(US) How to Pull Back and Bounce Back From a Bad Trade

Everyone makes mistakes in the markets. But, how do you bounce back and pull back from a bad trade? There’s really no such thing as a perfect trader, and don’t believe anyone who says they’ve never had a loss. They have, and if they are any good, they’ve learned from their mistakes, and then put the mistakes behind them.

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The key to success is learning how to pull back. First, you have to understand the basics. The good news is that the more you trade and the more experienced you become, the fewer mistakes you’ll make. If you use stops and pull back on all your trades, even a few large mistakes won’t wipe you out. Instead of being perfect, you should aim to improve continually, while using proper trading techniques and money management skills. But while it’s in your power to prevent avoidable mistakes, some market events can’t be planned for. The market cannot be made into a completely safe place.

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If you are alert and nimble when you trade, and have stops in place, quick market changes shouldn’t hurt you badly. But it’s always possible to be completely surprised, to have a disastrous computer crash or other equipment failure at the wrong time, or to simply be unable to exit a large position quickly enough. Occasionally, you may be wrong about a trade you felt very confident about. Events can sometimes conspire against you, causing you to sustain a large loss. And though losses like these are devastating, you can recover from them, with a bit of work.
Often the best thing to do after a big loss is to take some time off from trading. I recommend doing something else for a week or two. It will put the loss in perspective, and give you time to recuperate from the emotional shock.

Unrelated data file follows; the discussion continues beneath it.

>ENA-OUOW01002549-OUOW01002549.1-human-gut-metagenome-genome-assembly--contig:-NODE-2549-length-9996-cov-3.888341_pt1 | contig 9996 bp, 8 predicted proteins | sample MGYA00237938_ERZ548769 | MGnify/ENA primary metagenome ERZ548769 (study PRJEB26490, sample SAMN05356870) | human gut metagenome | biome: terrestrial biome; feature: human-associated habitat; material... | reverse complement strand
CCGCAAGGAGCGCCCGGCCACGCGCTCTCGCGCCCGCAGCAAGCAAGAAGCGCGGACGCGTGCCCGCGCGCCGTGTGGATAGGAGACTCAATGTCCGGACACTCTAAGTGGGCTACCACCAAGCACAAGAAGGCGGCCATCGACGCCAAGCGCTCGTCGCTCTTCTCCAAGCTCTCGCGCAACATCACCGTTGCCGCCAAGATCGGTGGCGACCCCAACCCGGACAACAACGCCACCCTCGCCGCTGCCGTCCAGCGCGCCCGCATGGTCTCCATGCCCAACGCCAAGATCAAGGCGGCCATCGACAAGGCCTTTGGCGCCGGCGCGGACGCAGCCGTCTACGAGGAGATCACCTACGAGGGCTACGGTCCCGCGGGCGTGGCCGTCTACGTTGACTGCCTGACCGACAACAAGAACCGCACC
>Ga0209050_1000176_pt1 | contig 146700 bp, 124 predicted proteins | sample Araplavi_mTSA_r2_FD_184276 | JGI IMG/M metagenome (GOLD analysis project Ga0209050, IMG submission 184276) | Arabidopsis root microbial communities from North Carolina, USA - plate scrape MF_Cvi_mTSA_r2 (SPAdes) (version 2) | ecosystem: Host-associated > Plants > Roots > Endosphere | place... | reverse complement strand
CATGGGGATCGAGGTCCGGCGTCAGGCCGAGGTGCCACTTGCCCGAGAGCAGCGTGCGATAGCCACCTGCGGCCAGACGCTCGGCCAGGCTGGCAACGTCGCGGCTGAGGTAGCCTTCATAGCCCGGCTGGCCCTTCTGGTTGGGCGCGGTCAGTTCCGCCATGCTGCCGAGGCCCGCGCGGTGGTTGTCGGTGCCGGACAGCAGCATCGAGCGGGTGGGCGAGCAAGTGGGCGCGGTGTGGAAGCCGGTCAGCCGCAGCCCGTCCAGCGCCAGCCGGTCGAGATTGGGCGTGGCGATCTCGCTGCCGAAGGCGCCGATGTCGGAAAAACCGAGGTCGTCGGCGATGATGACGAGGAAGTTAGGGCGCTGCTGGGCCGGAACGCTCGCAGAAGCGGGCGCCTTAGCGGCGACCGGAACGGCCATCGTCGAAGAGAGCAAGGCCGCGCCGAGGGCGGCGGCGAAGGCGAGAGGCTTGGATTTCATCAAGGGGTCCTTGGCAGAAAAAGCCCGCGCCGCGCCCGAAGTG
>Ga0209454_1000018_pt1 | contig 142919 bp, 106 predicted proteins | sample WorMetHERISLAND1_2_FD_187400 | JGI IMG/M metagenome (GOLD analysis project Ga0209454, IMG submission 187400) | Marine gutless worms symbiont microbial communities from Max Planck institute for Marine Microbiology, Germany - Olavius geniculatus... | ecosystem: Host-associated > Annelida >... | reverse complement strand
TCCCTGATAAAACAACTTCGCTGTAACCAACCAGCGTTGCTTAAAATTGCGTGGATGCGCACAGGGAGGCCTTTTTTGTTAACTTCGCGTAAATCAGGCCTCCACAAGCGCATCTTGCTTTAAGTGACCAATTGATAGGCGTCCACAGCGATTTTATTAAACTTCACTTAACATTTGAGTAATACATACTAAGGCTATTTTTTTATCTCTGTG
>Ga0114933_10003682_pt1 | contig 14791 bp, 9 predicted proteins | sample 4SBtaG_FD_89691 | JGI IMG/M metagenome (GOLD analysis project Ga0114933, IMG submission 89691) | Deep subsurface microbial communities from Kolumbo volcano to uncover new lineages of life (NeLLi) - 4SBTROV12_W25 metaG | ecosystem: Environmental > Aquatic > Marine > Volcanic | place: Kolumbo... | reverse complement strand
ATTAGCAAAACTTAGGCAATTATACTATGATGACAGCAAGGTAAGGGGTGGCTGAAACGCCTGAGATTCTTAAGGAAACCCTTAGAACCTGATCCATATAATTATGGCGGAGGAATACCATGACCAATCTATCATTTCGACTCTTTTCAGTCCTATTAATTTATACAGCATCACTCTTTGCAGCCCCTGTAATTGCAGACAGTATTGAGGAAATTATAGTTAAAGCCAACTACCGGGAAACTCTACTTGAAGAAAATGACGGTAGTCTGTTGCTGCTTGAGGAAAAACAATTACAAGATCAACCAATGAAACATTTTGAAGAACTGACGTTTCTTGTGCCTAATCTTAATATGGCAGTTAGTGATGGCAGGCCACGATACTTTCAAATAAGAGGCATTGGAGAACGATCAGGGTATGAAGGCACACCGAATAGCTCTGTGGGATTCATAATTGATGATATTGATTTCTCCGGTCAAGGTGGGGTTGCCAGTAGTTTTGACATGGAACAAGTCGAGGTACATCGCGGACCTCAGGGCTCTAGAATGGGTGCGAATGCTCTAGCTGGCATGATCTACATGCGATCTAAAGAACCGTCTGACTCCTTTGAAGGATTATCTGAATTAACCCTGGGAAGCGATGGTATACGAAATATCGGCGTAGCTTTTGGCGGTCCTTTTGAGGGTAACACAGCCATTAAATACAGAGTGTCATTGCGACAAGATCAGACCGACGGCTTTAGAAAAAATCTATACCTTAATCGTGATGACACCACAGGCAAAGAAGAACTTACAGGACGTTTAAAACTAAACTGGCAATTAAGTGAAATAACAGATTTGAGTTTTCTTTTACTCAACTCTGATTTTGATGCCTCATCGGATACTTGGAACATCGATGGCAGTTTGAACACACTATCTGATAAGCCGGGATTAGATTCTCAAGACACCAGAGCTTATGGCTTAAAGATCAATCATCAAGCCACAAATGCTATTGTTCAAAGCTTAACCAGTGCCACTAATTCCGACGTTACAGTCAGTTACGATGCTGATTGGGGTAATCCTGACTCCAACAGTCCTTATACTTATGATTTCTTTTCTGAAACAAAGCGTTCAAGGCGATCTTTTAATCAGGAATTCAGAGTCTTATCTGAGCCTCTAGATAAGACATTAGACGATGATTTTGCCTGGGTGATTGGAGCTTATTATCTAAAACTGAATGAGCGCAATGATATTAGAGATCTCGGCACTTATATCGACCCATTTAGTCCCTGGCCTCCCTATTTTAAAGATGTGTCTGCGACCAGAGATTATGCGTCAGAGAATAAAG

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When you’re ready for it, take some time to analyze the experience. Setbacks can be great learning opportunities, if you have presence of mind to take advantage of them. Spend some time figuring out the best way to keep the same thing from happening again. Then add these ideas to your trading strategy. Consider if it was a weakness in your money management skills or your strategy that contributed to the problem. Decide what you need to do to keep the problem from happening again, and then do it.

Once you’ve made your changes to your trading system, trade on paper or in a simulated account for a while. This will help you to feel comfortable and in control before you start trading your account again. You will need to get your confidence back before you start actually trading. Also, your time off will have left you a little out of touch with the market, and this is a good way to get up to speed without risking capital.

When you return to actual trading, treat it as a new start, free of pressure to regain lost capital. Whatever you do, don’t keep punishing and distracting yourself by trying to make up for the loss. Don’t affect your thinking by putting that kind of pressure on yourself. Consider the mistake a thing of the past. The only way to trade successfully is to trade with confidence. If you’re feeling guilty or are scared of a repeat disaster, you won’t be able to trade with a winning attitude.
This is how you pull back. Once you have that winning attitude back, make only trades that you have confidence in. With your strategy fine tuned and your confidence back, you will soon be completely emotionally and mentally recovered from your loss. It will become one of many points on the road that you’ve passed on your way to becoming a successful trader.

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